Tree, turf and ornamental plant update – June 22, 2018

Spittlebugs, woolly larch adelgid and imported rose sawflies are active. Galls on tree leaves and spruce bud scale are visible.

June 22, 2018 - Authors: Howard Russell, Rebecca Finneran, Jill O'Donnell, David Smitley, and Irene Donne

Imported rose sawfly larva, Arge ochropus (Argidae).
Imported rose sawfly larva, Arge ochropus (Argidae). Photo by Nolie Schneider, Ottawa, Ontario.

The following is a summary of current plant development and pest activity for landscape professionals, Master Gardeners, nursery and Christmas tree growers.

Landscapes

Spittlebugs (Aphrophora parallela) and woolly larch adelgid (Adelges laricis) can be found on tamarack (American larch) trees. Spittlebugs feed on tree sap and produce a frothy, white spittle mass on shoots. Woolly larch adelgid feed on larch needles. With both of these pests, damage is minimal and does not require any treatment unless the tree appears to be coated with snow.

Many homeowners are noticing strange-looking bumps on their tree leaves. Spindle gall, bladder galls and other galls are now showing up on the leaves of maples and linden trees. These galls are formed as a plant response to feeding by mites and insects. Galls usually do not affect the tree’s health and once the galls are formed, it is too late for treatment.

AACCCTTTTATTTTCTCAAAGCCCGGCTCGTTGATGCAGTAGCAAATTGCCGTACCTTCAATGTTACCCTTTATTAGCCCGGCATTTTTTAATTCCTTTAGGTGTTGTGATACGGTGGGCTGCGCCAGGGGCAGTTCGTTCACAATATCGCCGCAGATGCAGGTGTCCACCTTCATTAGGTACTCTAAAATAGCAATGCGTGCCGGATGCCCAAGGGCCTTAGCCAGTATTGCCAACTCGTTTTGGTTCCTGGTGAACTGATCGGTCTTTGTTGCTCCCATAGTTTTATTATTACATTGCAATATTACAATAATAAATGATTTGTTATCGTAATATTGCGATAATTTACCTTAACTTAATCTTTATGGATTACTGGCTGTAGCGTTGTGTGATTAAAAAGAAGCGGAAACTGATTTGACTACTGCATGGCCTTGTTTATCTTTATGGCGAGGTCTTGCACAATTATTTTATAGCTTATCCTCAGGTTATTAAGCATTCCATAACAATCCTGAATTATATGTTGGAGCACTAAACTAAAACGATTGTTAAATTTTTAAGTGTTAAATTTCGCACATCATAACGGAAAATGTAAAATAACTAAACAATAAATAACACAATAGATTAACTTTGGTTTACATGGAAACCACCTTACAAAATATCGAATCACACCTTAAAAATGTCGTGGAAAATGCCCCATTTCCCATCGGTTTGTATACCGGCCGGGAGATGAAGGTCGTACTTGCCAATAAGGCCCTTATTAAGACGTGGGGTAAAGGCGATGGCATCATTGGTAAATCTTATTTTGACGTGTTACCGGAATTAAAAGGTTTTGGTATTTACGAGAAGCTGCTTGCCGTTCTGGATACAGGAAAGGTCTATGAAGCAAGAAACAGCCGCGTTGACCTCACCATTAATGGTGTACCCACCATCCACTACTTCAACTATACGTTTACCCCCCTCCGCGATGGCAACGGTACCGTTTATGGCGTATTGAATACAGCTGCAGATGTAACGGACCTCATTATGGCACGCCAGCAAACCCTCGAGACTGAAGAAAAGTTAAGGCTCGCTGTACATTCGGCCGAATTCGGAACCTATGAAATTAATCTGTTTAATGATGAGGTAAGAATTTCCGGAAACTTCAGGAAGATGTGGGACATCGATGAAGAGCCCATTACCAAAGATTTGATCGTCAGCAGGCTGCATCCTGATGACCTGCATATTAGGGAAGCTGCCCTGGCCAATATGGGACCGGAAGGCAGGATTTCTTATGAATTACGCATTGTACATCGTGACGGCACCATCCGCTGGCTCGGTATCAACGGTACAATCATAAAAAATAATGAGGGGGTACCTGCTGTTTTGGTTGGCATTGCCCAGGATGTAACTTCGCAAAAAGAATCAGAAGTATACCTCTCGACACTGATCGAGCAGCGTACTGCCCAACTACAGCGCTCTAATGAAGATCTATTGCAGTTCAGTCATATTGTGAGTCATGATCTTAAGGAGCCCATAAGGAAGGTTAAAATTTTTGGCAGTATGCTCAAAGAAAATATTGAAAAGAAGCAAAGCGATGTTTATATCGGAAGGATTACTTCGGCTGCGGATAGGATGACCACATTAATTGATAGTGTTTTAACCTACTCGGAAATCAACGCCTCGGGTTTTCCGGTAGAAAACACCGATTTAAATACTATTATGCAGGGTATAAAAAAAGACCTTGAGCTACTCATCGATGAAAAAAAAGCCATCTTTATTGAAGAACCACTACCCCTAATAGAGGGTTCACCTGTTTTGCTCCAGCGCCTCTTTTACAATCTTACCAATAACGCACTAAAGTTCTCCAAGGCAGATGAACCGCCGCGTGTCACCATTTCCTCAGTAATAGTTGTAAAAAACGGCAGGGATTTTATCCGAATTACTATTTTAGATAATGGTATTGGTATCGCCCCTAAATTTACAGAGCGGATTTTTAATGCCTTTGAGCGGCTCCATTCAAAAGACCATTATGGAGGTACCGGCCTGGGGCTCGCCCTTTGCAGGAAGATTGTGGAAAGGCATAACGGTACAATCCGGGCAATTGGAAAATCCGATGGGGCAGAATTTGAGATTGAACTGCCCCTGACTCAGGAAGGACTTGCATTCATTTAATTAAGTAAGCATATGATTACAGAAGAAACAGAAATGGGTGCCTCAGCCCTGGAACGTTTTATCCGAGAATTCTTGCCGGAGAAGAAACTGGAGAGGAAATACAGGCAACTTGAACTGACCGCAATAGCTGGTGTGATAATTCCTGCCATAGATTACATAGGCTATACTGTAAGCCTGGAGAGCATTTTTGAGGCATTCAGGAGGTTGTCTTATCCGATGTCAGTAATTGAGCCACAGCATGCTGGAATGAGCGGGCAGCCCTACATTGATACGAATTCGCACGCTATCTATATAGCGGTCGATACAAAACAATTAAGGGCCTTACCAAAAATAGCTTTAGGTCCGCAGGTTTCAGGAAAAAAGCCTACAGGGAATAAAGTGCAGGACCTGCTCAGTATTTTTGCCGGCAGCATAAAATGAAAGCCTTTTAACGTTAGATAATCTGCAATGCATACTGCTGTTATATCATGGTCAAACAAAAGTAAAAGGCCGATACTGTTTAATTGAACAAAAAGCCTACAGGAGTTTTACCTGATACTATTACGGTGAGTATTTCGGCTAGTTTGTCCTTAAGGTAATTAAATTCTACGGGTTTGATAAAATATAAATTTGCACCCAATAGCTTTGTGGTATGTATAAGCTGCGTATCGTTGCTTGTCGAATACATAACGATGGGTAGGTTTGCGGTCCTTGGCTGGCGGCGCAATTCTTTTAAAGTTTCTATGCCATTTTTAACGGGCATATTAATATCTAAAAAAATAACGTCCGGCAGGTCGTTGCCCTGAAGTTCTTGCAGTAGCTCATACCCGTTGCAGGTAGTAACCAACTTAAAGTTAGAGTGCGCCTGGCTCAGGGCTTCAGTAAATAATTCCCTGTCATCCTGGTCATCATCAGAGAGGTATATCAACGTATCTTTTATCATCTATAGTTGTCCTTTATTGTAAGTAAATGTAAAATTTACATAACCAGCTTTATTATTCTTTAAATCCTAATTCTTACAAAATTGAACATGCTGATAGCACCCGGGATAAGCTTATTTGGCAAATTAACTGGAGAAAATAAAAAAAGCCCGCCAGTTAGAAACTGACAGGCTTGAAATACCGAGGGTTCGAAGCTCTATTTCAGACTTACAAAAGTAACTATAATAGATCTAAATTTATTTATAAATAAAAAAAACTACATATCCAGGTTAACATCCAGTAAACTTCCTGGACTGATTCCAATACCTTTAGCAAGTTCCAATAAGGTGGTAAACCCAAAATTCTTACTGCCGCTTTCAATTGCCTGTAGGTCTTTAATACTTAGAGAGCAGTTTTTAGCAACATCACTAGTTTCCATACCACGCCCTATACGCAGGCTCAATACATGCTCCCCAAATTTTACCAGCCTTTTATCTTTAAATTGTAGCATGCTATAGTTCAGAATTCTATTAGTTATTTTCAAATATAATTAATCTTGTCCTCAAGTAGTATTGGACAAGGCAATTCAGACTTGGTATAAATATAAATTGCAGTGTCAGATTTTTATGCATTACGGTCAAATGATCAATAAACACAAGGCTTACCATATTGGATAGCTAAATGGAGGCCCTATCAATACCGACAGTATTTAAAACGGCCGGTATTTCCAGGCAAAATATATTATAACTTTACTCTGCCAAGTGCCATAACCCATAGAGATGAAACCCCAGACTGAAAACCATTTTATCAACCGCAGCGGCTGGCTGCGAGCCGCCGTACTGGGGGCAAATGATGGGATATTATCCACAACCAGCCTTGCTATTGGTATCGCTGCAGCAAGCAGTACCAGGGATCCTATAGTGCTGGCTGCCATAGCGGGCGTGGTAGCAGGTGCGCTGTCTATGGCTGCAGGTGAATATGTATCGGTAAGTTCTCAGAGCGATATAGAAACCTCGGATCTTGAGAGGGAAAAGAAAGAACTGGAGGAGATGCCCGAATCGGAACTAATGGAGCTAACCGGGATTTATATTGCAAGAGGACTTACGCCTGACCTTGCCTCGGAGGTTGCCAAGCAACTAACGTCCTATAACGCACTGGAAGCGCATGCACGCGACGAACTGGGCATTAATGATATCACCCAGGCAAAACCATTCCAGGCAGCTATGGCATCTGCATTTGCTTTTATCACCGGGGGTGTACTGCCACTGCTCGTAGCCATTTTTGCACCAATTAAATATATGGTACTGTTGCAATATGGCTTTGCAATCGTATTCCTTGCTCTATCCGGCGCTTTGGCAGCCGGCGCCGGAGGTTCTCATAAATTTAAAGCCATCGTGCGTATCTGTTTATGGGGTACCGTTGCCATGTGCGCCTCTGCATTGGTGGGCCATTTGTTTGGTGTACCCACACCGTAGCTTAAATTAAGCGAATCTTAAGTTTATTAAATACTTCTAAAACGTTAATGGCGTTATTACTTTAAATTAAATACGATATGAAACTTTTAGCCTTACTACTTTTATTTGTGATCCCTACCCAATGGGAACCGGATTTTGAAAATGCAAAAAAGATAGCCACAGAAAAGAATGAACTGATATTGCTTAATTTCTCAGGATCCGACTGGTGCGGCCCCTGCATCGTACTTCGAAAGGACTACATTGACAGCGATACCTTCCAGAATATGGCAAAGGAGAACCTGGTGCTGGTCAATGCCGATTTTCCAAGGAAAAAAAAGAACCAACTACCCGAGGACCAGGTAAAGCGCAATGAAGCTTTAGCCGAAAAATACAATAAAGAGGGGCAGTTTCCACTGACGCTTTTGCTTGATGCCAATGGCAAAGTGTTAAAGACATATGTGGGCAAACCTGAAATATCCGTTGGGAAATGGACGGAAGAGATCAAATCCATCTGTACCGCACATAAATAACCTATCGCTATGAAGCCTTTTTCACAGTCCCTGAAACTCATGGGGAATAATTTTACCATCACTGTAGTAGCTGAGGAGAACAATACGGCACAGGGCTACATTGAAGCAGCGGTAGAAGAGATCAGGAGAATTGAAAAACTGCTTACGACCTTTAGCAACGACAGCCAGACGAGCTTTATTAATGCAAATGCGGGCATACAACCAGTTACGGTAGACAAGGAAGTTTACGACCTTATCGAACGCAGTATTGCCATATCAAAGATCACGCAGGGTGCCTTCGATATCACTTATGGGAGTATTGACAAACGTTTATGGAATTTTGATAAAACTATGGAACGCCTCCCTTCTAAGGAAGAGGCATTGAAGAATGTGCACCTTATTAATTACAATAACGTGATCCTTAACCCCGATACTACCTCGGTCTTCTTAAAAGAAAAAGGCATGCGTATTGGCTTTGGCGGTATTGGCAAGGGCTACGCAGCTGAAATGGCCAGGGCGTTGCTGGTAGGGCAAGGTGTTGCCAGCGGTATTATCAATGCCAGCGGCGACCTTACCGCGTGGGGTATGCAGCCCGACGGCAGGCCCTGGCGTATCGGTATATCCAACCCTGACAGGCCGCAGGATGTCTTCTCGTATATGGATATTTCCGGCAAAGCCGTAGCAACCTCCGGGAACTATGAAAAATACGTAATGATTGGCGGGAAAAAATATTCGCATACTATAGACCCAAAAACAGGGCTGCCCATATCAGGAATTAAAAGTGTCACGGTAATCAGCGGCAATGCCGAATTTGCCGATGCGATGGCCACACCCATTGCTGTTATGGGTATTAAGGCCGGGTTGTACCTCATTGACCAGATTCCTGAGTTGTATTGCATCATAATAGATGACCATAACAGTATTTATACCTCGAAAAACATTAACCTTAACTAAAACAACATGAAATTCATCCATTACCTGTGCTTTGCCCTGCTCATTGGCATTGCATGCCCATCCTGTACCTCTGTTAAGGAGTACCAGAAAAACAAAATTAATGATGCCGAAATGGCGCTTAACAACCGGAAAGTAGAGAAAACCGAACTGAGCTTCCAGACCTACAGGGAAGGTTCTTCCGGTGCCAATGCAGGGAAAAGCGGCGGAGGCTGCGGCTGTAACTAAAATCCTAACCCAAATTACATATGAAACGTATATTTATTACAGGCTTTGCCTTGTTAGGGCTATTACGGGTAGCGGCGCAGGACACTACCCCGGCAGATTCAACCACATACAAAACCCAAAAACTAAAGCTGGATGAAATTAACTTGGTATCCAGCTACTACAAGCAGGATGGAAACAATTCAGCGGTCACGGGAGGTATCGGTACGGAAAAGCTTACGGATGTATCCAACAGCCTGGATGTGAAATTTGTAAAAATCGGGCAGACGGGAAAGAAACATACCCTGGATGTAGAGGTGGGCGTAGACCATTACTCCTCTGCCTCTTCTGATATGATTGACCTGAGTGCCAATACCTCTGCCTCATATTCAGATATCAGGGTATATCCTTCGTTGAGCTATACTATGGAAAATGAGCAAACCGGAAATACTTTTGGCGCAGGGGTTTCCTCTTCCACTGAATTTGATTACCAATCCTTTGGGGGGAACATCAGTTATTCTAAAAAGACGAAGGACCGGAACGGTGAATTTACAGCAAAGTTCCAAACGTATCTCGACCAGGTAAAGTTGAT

Nursery Christmas trees

Spruce bud scale (Physokermes piceae) is being found in higher numbers on Norway and Colorado blue spruce. Spruce bud scale may often go unnoticed since their size and color can cause them to be mistaken for buds. They are round, reddish-brown and often clustered in groups of three to eight at the base of new shoots. Lower branches are more often attacked than higher branches. Severe infestations can produce lots of honeydew that will allow sooty mold to grow.

MSU Diagnostic Services

We are getting more reports of imported rose sawfly damaging roses in southeast Michigan. This European species was first found in North America in Ontario, Canada. It first appeared in Michigan in 2007 in Monroe County, but was not officially confirmed until 2016. It feeds on wild and cultivated species of rose.

Unlike most species of sawflies we see in Michigan, the imported rose sawfly has two generations each year. The life cycle is not well-documented in North America, so the following our best guess based on specimens received and client reports. The winter is probably passed in the pupal stage in the soil. Adults emerge in spring, mate and the females lay 16 to 18 eggs at a time on the upper, succulent rose stems. First generation larvae are present in late May through June. First generation adults emerge in July. Second generation larvae appear in late summer and fall from August through October.

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